Metabolically healthy obese are 50% more likely to suffer heart disease than those of normal weight, finds University of Birmingham study.
People who are obese run an increased risk of heart failure and stroke even if they appear healthy, without the obvious warning signs such as high blood pressure or diabetes, according to a major new study.
The findings, presented at the European Congress on Obesity in Porto, Portugal, may be the final death knell for the claim that it is possible to be obese but still metabolically healthy or fat but fit say scientists.
Mention the words ‘weight loss’ and you can certainly spark a debate. Everyone seems to have their own favorite method. But unfortunately, it’s a process much like a yo-yo. In today’s video, we’ll explore 9 bad habits that may be keeping most people from losing that weight and keeping it off.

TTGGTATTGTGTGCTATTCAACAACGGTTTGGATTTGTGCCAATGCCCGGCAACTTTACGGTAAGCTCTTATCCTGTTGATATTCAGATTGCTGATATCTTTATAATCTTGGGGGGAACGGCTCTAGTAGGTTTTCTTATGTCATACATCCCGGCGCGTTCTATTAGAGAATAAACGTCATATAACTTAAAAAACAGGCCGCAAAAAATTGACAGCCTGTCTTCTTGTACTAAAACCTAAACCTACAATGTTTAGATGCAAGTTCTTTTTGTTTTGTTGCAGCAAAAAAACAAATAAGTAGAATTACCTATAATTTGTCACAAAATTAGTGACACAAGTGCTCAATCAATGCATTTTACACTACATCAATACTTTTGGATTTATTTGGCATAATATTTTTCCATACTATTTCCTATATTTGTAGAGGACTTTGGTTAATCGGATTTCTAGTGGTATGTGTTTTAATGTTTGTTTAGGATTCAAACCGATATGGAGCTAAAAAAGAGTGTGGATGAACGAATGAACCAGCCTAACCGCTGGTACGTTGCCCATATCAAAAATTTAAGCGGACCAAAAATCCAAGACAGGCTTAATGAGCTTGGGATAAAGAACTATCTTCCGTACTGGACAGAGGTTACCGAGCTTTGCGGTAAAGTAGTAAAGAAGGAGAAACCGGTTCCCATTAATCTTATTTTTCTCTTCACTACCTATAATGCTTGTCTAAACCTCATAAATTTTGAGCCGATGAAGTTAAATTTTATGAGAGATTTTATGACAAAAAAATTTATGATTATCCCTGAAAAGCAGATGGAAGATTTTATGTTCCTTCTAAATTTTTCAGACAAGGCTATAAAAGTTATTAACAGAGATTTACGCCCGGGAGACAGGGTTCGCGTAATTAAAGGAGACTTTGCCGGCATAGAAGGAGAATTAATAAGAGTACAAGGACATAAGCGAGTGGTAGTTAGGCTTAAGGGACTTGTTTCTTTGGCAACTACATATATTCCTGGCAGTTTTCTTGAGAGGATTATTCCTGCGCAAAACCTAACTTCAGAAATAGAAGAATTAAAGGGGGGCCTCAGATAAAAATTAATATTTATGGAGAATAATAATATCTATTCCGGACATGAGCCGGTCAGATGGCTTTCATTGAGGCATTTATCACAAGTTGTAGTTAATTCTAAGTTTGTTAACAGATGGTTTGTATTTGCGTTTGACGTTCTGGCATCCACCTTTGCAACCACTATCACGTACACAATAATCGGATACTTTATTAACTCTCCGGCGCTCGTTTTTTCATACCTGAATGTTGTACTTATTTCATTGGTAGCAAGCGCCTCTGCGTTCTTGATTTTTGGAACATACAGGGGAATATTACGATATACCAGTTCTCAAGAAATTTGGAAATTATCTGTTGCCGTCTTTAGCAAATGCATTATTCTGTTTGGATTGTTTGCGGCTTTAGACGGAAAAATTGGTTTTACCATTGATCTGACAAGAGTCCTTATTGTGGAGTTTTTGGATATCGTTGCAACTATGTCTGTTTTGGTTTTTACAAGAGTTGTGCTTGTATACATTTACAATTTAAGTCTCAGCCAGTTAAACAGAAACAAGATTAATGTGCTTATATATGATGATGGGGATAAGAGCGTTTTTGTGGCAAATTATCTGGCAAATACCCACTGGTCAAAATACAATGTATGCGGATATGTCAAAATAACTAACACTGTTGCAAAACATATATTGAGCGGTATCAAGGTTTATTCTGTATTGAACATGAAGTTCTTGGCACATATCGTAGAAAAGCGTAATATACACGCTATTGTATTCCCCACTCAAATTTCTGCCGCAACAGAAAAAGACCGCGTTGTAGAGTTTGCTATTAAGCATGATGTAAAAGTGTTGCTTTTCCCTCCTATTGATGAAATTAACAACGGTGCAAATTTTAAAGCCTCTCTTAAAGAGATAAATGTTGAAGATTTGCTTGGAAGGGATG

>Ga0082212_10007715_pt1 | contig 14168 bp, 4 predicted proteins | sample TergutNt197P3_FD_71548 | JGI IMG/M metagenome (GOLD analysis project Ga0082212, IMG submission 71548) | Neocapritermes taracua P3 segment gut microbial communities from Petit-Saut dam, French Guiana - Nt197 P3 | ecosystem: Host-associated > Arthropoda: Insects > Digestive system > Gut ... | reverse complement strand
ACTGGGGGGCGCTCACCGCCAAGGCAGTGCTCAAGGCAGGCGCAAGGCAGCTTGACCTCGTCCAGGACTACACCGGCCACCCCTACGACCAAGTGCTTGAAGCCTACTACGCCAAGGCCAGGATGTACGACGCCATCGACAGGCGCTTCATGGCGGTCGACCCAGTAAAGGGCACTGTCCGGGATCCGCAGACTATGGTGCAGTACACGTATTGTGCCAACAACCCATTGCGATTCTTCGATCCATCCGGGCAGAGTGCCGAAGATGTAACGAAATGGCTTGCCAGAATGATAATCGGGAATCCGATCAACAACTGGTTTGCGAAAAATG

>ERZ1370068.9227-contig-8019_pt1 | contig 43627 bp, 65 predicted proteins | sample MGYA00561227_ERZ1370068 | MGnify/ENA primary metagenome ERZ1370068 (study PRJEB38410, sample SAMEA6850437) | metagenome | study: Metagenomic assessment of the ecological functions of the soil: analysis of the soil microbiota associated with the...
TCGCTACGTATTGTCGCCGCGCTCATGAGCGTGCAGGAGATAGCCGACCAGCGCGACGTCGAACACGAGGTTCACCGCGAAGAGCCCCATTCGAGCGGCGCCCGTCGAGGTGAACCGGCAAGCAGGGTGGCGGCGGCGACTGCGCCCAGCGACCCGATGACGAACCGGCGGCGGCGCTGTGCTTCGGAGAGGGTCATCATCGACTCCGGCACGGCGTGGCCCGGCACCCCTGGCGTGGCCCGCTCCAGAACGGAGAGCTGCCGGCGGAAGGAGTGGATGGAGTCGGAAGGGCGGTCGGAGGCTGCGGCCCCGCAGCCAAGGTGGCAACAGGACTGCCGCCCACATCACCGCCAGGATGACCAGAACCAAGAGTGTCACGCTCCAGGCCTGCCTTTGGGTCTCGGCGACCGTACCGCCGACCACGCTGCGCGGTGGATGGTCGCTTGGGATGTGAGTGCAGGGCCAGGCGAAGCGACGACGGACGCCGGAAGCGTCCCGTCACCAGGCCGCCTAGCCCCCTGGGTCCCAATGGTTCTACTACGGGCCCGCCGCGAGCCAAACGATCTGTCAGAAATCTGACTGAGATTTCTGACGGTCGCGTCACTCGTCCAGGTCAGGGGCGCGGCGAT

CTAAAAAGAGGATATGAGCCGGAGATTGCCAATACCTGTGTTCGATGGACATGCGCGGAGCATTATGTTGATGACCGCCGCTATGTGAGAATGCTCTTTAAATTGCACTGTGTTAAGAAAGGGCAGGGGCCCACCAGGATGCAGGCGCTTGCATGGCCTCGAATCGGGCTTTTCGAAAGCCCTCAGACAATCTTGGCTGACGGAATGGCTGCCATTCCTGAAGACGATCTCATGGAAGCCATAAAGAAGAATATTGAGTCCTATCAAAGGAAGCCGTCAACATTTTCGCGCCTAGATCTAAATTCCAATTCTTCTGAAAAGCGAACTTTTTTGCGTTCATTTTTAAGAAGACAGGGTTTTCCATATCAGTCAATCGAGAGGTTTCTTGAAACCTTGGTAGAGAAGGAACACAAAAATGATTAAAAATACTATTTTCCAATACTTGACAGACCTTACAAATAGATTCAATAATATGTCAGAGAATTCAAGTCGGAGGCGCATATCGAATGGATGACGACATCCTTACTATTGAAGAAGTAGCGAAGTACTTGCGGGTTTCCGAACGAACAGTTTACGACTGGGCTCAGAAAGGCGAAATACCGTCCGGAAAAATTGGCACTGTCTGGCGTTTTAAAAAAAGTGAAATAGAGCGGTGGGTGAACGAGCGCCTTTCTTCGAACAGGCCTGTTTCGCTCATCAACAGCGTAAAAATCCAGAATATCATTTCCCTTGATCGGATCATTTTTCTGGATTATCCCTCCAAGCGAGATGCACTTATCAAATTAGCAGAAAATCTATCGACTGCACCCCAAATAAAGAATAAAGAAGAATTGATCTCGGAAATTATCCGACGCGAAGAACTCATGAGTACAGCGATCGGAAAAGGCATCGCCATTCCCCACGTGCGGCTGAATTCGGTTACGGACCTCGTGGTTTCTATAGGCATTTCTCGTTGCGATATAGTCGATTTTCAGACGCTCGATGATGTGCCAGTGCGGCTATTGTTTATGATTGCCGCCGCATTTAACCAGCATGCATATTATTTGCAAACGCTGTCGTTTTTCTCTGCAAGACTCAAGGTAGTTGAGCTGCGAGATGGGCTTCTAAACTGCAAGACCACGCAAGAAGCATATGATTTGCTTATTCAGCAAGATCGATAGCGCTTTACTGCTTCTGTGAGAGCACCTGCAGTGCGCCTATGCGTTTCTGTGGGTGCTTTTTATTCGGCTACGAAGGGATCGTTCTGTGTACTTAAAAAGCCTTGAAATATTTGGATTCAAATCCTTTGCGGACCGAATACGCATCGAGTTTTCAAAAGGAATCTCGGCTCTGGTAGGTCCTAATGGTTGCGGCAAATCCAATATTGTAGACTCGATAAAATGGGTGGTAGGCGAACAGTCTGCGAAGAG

Think back to the ’80s and ’90s when buying anything that didn’t don a low-fat label was simply taboo. Back then, butter and egg yolks topped the “do not eat” list, while refined carbs and packaged foods weren’t given a second thought. But times have definitely changed.
These days, experts tout fat as a must-have macro and full-fat products, like whole milk, avocado, ghee and coconut oil, join the ranks of superfoods.
Yet, some people still question what kinds of fat they should eat and exactly how it affects the body. That’s why we called on Mark Hyman, MD, author of the “Eat Fat, Get Thin Cookbook,” to help us wipe clean the greasy mess of info and lay down the facts on fat.
Due to inconsistent fitness habits and a love for buffets, my body has fluctuated in recent months. One week there’s abs, another there’s just mushiness. It’s like an actor altering their physique for two very different roles, but in those skinny-fat phases, you learn a lot. Here are some of those things.
1. Medium-size clothes are your nemesis. They’re too tight, exposing every roll, wrinkle, and crevice.